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Thought only celebrities have problems with invasion of privacy? Police stations around the UK reported that for the past two years, increasing amounts of complaints have been received on invasion of privacy via drones. Police data also suggests a sharp increase of drones used for disturbing or illegal activities, from smuggling drugs into prisons to spying on the neighbors after domestic property disputes.

The Merseyside police has reported two drones related incidents. The first had witnessed drones hovering over children’s playgrounds, and the other had reports of drones hovering 365 meters over Liverpool’s city center – far over the 120 meters limit set by the Civil Aviation Authority.

The Police Service of Northern Ireland logged a complaint about a drone being flown over a man’s house by neighbors, and another report about a drone seen hovering over an ATM that seemed to be recording people entering their pin numbers into the cash machine.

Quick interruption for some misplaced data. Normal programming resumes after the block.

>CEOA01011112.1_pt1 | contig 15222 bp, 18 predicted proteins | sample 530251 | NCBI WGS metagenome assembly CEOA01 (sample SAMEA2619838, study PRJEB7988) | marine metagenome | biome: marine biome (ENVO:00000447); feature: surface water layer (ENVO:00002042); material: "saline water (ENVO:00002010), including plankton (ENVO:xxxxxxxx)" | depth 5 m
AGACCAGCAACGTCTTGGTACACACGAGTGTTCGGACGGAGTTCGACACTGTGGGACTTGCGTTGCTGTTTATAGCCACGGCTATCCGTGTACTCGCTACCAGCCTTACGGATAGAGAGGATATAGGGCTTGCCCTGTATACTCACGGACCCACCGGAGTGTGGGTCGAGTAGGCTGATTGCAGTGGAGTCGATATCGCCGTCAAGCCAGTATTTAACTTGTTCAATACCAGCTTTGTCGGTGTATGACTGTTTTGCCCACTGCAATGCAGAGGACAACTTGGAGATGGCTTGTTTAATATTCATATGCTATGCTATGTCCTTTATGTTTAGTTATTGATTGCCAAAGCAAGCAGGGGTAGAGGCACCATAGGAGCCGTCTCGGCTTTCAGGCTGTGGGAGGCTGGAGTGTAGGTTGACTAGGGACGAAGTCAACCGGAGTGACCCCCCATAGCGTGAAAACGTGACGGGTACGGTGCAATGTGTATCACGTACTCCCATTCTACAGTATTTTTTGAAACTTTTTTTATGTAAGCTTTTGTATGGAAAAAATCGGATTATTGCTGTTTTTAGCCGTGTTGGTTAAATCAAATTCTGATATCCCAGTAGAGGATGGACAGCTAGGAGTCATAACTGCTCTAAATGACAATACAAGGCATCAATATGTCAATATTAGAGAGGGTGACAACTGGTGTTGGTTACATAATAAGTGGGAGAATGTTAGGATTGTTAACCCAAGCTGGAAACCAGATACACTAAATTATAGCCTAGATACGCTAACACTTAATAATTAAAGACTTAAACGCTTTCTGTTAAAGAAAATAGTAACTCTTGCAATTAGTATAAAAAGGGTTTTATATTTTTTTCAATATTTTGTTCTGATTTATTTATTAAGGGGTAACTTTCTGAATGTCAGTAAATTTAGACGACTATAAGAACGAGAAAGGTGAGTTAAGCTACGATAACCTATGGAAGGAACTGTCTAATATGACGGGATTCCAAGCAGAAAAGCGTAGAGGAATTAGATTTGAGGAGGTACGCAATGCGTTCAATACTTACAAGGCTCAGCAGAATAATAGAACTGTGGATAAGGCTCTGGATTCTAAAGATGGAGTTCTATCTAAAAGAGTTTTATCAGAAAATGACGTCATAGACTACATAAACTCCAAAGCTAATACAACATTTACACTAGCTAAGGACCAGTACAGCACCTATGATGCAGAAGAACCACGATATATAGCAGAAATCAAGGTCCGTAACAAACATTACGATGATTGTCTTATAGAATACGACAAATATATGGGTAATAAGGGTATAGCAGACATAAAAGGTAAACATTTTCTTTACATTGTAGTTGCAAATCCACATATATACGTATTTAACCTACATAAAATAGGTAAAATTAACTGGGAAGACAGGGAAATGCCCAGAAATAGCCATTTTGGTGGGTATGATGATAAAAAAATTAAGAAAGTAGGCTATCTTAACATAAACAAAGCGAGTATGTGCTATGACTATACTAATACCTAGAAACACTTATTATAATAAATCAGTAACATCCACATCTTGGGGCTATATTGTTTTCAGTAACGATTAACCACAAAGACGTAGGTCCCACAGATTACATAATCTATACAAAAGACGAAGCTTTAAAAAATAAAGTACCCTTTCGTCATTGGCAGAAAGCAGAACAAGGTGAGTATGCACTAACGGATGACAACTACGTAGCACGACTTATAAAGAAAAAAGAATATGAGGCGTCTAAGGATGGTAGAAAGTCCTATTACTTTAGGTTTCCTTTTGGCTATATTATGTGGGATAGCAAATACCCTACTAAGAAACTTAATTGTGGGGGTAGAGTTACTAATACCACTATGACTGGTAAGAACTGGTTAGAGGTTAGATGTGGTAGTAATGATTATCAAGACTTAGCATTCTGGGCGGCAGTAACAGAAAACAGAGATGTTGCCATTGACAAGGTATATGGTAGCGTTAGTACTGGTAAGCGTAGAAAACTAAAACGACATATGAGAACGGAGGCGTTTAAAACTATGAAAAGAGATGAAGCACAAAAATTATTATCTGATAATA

Greater Manchester Police (GMP), reported 58 incidents since early 2014. One significant report complained about a Unmanned Aerial Vehicle distracting traffic: “Someone is flying this drone over this junction. Looks like a giant spider and everyone is looking at it and not where they are going.” The London Police has also filed several criminal incidents, which include complaints about drones being used to ferry drugs into prison or a drone  being used to “commit sexual offences”.

Not all citizens choose to wait for the police, and some would rather take the law into their own hands. At least one person admitted that he had shot at a drone hovering over his garden with a rifle. It is impossible to completely control the purpose for which these new technologies and vehicles are used. Just like the internet was meant to be a useful, efficient source of information, while some are using it for their own hurtful purposes, it seems that drones are being received much the same way.

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